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I seek help finding the perfect commuting bag

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I seek help finding the perfect commuting bag

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Old 02-09-19, 04:58 PM
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Teabike
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I seek help finding the perfect commuting bag

Hi!


Half a year ago I got a hold of a second hand Specialized Elite with the intention of commuting 2,3 km daily. For the sake of my back I have not wanted to use a backpack but rather a saddle bag. I ordered a Topeak Backloader 15litres , but I realized it takes only 3kg of weight so I returned it. Since then I have been looking for candidates that fill the criteria:


* easy, quick to attach to bicycle

* rain-proof

* can hold 5-10kg

* as spacious as possible

* can fit a lunchbox in glass, shoes, some clothes, and ideally a tablet.


I have recognized the Carradice SQR-series as the best candidate for this, however due to its 25cm clearance above wheel it leaves me unable to use it, since my height of 175cm seem to be just out of reach. Living in Sweden, this product too is not cheap to order from UK in the case I needed to return it.


So I am trying to turn to the greater wisdom of the bicycle community to seek advice. What kind of bag would you get if you were in my situation?

Last edited by Teabike; 02-09-19 at 05:01 PM.
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Old 02-09-19, 06:12 PM
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fietsbob 
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Need Pannier racks on the bike...

then you can fit waterproof panniers in that

If You had a Brompton ., they got the German Water Proof bag maker to make a special one for them.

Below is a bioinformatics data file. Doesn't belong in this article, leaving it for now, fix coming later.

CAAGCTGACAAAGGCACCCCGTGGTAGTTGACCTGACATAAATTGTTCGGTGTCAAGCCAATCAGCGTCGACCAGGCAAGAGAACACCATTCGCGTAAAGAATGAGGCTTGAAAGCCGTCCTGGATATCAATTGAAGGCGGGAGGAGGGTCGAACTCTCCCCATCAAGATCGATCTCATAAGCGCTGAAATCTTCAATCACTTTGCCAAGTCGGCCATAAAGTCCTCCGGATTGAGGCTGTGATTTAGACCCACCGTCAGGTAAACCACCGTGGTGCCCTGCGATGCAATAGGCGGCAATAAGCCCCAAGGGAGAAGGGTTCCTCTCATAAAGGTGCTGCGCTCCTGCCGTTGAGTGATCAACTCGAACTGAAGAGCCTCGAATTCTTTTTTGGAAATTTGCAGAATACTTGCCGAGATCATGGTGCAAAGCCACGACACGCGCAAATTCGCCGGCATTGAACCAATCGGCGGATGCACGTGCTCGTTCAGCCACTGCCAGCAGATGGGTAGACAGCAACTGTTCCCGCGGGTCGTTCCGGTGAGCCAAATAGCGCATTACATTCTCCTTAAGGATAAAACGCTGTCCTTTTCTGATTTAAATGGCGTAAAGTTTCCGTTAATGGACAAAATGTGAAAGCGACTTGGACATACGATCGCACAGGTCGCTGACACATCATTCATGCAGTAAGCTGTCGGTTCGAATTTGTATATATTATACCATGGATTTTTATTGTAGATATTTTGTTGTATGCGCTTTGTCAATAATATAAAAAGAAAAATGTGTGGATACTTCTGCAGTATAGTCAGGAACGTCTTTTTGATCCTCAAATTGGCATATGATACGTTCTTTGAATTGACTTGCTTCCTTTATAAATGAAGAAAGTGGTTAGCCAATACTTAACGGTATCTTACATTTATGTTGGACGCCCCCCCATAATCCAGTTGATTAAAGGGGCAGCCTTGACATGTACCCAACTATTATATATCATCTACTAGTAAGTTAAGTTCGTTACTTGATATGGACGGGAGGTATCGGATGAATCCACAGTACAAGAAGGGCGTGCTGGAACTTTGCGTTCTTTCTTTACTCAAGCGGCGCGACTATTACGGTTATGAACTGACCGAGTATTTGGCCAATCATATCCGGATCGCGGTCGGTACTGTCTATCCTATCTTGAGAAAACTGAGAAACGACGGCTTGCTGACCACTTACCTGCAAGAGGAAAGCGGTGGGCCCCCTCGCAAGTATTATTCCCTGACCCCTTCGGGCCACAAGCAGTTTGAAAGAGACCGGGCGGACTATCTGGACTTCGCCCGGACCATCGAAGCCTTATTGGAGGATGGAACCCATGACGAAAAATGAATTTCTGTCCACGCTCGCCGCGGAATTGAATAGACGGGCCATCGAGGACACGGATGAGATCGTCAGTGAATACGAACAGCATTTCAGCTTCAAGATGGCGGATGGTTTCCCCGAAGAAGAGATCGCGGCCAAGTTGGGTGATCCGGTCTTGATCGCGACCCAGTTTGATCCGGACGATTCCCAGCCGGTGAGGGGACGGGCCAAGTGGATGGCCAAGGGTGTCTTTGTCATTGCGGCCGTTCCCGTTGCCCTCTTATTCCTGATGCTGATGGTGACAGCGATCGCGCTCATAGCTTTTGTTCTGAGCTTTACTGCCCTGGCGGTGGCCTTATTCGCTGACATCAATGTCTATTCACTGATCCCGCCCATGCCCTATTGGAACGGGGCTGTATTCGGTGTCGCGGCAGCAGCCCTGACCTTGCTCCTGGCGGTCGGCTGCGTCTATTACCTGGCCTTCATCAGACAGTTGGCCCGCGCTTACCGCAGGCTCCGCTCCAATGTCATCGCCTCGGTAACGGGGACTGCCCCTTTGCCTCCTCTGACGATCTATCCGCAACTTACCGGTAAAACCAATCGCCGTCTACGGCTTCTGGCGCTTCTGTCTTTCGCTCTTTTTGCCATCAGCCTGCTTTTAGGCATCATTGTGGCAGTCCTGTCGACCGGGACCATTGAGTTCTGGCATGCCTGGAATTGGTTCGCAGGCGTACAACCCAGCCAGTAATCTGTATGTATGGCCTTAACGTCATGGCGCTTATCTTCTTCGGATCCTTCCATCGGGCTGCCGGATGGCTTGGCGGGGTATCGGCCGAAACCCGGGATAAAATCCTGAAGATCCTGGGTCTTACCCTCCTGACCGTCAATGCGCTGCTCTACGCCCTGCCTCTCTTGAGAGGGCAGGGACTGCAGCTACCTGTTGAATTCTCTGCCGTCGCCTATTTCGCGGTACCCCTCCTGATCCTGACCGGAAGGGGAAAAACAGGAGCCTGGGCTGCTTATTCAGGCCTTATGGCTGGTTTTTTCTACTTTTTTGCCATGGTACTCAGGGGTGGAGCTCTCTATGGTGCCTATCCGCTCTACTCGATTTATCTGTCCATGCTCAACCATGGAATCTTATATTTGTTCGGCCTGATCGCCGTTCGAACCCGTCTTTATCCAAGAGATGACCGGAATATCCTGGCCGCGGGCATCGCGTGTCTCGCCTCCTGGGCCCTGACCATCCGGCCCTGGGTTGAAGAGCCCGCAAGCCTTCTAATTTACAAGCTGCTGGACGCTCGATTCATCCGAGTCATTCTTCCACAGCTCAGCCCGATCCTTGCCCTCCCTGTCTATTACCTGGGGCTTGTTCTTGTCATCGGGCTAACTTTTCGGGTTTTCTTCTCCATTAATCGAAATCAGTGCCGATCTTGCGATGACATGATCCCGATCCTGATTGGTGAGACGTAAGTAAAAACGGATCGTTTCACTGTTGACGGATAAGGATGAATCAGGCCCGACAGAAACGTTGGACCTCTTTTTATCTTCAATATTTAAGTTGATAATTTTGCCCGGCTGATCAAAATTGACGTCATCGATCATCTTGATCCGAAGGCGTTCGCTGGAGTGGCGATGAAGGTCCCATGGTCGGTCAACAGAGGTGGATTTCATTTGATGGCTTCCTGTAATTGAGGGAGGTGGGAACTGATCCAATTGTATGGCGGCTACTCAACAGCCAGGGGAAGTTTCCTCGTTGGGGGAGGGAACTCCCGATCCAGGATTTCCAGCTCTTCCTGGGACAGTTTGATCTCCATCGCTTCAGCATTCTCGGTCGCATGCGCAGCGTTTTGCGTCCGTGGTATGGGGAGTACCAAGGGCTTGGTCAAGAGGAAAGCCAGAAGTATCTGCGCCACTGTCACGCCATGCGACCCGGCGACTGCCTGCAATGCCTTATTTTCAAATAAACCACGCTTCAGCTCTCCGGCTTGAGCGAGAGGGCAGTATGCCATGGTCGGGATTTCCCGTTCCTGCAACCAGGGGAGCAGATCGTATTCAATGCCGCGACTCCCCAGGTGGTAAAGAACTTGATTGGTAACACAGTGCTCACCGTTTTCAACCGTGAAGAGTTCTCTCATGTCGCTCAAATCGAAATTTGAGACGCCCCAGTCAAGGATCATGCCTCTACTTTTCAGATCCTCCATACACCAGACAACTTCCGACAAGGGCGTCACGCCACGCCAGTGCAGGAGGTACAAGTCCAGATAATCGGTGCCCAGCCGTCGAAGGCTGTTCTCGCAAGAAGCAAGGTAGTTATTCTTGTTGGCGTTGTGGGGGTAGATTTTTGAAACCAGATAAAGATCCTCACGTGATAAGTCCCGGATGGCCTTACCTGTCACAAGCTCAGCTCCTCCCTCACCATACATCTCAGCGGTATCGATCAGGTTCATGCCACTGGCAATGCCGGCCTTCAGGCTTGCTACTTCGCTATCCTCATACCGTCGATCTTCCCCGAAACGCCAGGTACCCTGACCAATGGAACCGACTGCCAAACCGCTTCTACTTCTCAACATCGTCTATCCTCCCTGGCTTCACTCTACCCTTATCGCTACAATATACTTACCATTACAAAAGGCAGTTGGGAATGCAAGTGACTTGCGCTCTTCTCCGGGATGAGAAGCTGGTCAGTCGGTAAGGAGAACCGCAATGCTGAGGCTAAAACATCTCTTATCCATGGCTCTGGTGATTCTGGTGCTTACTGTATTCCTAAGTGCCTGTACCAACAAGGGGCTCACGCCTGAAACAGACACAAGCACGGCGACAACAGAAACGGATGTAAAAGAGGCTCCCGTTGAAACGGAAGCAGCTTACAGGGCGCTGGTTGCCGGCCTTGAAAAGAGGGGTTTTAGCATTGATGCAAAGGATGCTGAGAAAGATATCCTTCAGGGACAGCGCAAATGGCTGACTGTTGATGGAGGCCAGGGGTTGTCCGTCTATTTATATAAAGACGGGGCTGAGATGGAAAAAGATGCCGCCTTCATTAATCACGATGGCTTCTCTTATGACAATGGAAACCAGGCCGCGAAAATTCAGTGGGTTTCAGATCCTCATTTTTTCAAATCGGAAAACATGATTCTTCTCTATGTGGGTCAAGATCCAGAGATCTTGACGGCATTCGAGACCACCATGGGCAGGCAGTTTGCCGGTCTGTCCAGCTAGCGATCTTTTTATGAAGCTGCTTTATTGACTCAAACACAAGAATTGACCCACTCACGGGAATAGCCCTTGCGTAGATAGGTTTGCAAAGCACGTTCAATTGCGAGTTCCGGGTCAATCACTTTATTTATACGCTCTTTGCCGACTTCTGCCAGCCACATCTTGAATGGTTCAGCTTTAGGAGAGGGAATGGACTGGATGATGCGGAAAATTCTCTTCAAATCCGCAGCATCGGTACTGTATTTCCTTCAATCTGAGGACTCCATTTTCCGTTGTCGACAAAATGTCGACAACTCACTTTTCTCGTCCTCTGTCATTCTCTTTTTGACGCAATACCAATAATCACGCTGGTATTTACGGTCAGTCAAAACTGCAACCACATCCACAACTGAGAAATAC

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Old 02-09-19, 06:20 PM
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I would get a regular rack that's sturdy enough for the weight, and permanently fix a large trunk bag on it. Everything goes into a nylon bag, inside the trunk.
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Old 02-09-19, 08:21 PM
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Front bags are available in many styles and sizes
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Old 02-11-19, 08:17 AM
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Get a good rear rack and then some Ortlieb Panniers, they make a pannier/backpack conversion kit as well if your interested in that. Brooks also makes good panniers. Make sure you choose waterproof, you wont regret it in the long run, good quality will always be more expensive but its worth it in the long run.
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Old 02-11-19, 09:25 AM
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My solution was a Tubus rack on each bike (Fly Evo on one and Cargo Evo on the other) , and a pair of Ortlieb Bike Shopper panniers. Just about any Ortlieb will be waterproof, spacious, and easy to attach and remove. Their mounting system takes about 5 seconds to attach and less than one to remove.

Plan on $70-$100 for the rack and $100 to $180 for the pannier. You will save that much in gas within a few months so it is worth it.
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Old 02-11-19, 10:25 AM
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Originally Posted by Tonyweiss View Post
Get a good rear rack and then some Ortlieb Panniers